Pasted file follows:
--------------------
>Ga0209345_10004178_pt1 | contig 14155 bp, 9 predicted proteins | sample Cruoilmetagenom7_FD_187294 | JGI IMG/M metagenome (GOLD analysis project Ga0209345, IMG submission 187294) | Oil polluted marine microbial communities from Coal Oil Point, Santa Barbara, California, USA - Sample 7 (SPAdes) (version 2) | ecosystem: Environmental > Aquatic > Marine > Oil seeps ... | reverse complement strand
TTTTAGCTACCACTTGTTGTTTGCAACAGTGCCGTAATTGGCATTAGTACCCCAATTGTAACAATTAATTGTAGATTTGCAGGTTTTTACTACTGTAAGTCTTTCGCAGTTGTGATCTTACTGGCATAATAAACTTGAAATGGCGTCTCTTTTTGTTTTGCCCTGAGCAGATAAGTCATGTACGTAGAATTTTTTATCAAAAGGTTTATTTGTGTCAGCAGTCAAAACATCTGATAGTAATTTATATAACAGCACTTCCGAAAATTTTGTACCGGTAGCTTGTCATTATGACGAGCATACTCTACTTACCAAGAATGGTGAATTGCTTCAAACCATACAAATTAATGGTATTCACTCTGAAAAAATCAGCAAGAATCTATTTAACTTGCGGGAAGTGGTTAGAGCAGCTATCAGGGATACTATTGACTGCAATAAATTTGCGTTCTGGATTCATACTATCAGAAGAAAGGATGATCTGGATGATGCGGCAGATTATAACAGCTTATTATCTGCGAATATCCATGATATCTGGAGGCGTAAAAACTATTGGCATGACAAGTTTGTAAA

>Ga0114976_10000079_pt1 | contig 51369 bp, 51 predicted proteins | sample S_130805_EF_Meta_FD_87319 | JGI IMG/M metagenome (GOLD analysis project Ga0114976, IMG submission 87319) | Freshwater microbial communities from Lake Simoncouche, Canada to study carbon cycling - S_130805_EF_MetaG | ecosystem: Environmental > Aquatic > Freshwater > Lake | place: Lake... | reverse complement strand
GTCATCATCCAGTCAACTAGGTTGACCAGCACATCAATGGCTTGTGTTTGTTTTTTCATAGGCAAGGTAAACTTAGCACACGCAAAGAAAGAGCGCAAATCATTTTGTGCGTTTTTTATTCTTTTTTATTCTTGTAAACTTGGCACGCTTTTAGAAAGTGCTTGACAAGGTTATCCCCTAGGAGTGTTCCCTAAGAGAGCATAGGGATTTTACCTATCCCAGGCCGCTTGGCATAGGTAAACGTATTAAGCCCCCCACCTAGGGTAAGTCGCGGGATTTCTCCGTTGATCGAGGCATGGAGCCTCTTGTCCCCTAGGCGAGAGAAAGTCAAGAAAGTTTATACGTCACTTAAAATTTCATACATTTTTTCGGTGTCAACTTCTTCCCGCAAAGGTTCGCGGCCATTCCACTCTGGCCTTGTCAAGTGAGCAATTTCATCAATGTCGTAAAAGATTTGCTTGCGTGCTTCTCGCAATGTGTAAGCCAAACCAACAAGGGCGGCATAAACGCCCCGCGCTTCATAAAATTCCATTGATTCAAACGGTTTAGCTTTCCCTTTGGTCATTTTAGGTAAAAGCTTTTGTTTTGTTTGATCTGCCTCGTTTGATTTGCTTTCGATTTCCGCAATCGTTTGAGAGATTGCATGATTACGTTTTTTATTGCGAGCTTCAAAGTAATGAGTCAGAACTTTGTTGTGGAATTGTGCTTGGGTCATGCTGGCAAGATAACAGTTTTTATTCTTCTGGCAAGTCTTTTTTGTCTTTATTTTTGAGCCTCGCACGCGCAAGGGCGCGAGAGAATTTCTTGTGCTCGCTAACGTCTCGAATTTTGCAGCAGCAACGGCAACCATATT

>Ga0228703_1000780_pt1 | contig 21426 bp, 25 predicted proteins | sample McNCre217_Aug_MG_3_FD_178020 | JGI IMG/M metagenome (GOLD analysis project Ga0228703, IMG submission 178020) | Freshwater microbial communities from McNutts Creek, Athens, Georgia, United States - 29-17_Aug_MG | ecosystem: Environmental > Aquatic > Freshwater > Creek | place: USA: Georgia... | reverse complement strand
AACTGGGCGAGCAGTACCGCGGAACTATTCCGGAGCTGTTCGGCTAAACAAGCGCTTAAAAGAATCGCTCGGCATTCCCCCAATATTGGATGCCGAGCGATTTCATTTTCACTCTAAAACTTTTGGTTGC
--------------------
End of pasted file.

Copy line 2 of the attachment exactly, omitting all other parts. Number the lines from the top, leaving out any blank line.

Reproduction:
TTTTAGCTACCACTTGTTGTTTGCAACAGTGCCGTAATTGGCATTAGTACCCCAATTGTAACAATTAATTGTAGATTTGCAGGTTTTTACTACTGTAAGTCTTTCGCAGTTGTGATCTTACTGGCATAATAAACTTGAAATGGCGTCTCTTTTTGTTTTGCCCTGAGCAGATAAGTCATGTACGTAGAATTTTTTATCAAAAGGTTTATTTGTGTCAGCAGTCAAAACATCTGATAGTAATTTATATAACAGCACTTCCGAAAATTTTGTACCGGTAGCTTGTCATTATGACGAGCATACTCTACTTACCAAGAATGGTGAATTGCTTCAAACCATACAAATTAATGGTATTCACTCTGAAAAAATCAGCAAGAATCTATTTAACTTGCGGGAAGTGGTTAGAGCAGCTATCAGGGATACTATTGACTGCAATAAATTTGCGTTCTGGATTCATACTATCAGAAGAAAGGATGATCTGGATGATGCGGCAGATTATAACAGCTTATTATCTGCGAATATCCATGATATCTGGAGGCGTAAAAACTATTGGCATGACAAGTTTGTAAA